What to Wear Skiing & Snowboarding
Are you still debating about what to put on after looking out the window, checking three different weather forecasts and asking your mate (or your mom)? “What should I wear?” seems to be an age-old question that makes even the best of us uncertain from time to time – especially if there is some distance between you and your ski location.
While some of us tend to run hotter than others, there are some basic guidelines that will always serve you well whether you are expecting heavy precipitation, a mid-winter deepfreeze or a perfect bluebird day.
Too hot, too cold or just right? The number one rule: dress in layers! We recommend a versatile system with three layers, although two layers may suffice if it is a warm day and you are doing a high aerobic activity like cross country skiing.
You simply cannot go wrong with layers. Planning on skinning or snowshoeing up for a tour? – the best way to avoid sweating on uphill and getting chilled on the way down is to dress in layers. Likewise – layers will help you stay warm on the coldest days, allow you to adjust for weather changes and make it easy to peel off a layer should you get too warm. Take a look at the layers worn to stay warm at -40°C!
The number and type of layers you choose will depend on the weather conditions (temperature, precipitation, level of exposure), how aerobic your activity will be (how much will you be working and generating body heat) and your personal preferences (whether you tend to overheat or get cold really easily).
What your layers are made of matters – so let’s look at some options in more detail.
Also known as long johns or long underwear, this should be a thin, snugly fitted layer that rests against your skin. The main function of the base layer is to wick moisture away from your skin and to provide no more than the minimum insulation you will need for the day.
Most long underwear is made of functional fabric that is designed to wick away moisture, which will help you stay warm and dry. This is a layer that you will leave on all day. If the sun is shining and you are breaking a sweat, you might find yourself wearing only your long underwear shirt or perhaps opening up your jacket whereas on a cold day you may have several additional layers on top the entire time.
You don’t want your base layer to be too warm: you may need to have a jacket on even if you are getting hot due to snow or rainfall, in which case you might appreciate being able to layer a waterproof shell over top of a thin base layer.
This layer should provide the bulk of the insulation, that is to say, the warmth, you need. This could be a soft-shell jacket or fleece on a colder day or perhaps a thin down vest if you just need a little temperature boost for your core. This is also the layer you will be most likely to remove if you get too hot but still need protection from wind, rain or snow. The middle layer can also end of being your outer layer if you are warm enough and there is no precipitation.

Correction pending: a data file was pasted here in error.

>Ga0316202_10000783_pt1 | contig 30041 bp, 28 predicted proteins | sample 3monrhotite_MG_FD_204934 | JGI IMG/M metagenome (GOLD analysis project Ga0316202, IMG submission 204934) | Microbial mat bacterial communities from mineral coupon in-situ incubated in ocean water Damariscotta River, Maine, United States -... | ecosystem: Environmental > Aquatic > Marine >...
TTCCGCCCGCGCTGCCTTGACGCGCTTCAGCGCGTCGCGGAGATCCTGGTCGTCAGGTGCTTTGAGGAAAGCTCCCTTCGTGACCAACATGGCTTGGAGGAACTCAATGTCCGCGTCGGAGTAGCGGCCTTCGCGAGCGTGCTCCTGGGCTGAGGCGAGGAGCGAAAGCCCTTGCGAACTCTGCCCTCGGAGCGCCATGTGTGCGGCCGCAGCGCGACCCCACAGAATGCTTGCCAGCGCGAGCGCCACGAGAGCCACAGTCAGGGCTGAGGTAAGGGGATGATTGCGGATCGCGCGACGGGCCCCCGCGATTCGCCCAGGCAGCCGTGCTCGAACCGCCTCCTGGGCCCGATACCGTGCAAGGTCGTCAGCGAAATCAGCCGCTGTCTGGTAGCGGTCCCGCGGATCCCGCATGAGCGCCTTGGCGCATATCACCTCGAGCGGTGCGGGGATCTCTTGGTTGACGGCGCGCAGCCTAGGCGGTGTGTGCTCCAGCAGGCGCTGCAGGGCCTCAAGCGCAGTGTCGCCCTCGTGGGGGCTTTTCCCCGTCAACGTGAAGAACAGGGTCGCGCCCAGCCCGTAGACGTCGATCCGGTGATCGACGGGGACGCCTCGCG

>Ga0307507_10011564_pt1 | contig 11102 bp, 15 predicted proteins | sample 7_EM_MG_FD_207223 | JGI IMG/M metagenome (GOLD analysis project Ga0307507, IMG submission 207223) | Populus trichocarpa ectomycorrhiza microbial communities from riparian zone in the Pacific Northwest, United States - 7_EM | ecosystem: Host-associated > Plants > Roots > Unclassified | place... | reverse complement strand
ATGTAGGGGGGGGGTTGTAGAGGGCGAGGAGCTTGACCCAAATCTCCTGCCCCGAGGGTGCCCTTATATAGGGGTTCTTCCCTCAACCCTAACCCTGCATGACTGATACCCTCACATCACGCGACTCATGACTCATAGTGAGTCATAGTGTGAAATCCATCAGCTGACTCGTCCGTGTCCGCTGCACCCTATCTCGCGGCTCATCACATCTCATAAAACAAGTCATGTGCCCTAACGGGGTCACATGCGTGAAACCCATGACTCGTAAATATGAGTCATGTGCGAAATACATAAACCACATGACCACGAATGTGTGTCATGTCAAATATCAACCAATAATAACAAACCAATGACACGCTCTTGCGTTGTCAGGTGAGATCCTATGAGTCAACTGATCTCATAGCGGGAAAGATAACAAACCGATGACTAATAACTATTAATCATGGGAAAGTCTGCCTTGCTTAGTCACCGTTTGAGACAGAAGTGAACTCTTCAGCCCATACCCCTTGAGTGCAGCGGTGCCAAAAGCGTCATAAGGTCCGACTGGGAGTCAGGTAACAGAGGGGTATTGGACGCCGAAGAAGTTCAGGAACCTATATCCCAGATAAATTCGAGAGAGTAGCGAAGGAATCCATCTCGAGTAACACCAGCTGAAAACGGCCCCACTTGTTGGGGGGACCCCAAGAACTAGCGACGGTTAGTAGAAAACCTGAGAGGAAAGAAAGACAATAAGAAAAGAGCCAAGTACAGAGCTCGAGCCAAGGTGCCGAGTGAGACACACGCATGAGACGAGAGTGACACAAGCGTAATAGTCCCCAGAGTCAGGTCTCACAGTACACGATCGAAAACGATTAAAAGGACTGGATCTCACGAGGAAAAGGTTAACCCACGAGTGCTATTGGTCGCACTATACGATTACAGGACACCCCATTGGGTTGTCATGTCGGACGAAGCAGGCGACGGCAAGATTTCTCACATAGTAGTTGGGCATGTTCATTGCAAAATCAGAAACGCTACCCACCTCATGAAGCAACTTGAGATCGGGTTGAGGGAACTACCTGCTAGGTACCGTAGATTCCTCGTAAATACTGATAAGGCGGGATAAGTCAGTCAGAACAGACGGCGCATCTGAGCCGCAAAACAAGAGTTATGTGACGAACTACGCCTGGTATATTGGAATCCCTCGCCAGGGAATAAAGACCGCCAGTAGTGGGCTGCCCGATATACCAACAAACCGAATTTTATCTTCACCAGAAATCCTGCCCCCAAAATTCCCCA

One important consideration is that your middle layer should be quite breathable. If you end up with a shell type jacket with limited breathability for your middle AND outer layer you will likely end up feeling damp and clammy.
The best ski jacket or snowboarding jacket will look different for everyone but the purpose is the same. While your outer layer may need to provide some insulation too, its primary job is to protect you from wind and precipitation. While a shell jacket combined with a middle layer is more versatile, a fully insulated jacket is a fine option as well, especially in very cold conditions or if you know you won’t be moving a lot such as when teaching a young child to ski.
Since the outer layer is the final barrier between you and the elements, it should be at least water-resistant, have a high collar and/or hood, have a zipper closure as opposed to snaps or buttons, have cinchable wrist-cuffs and be made out of a material that snow doesn’t stick to. Depending on the amount of snow and your activity, you may also appreciate a hood large enough to accommodate a helmet as well as a powder skirt.
The three-layer system described above is focused on the upper body. Usually, two layers is ideal for your lower body and the level of insulation provided by your snow pants will determine how warm you will be. The base layer or long underwear is exactly the same as for your upper body; however, your outer layer may be as thin as a pair of shell pants or as thick as fully insulated snow pants.
Some Additional Considerations
Waterproofness: Outer layers should provide water resistance at the minimum or, in the case of long days in the backcountry or multiday tours, complete waterproofness with waterproof zippers and pockets.
Moisture-wicking material: Pay attention to the fabric your base and middle layers are made of – their ability to wick away moisture will have a significant impact on whether you feel damp or not after a day of hard riding or skiing. If you are interested in more details about the pros and cons of different materials, check out this video.
Packability: It is worth thinking about the weight and how small your middle and outer layers pack down – especially if you are expecting to take them off. If swinging by the car to pick up or drop off a layer is no big deal then that’s great, but for the most part we recommend a ski backpack in which your layers can be easily stowed away on the go.
Other Clothing Articles
Of course, there are some other important accessories that you don’t want to forget. You’ll need a hat or a headband that fits comfortably under your helmet, a buff or neck-warmer, your best ski gloves and ski socks that fit well in your ski or snowboard boots as well!
Layer up and enjoy that winter weather!
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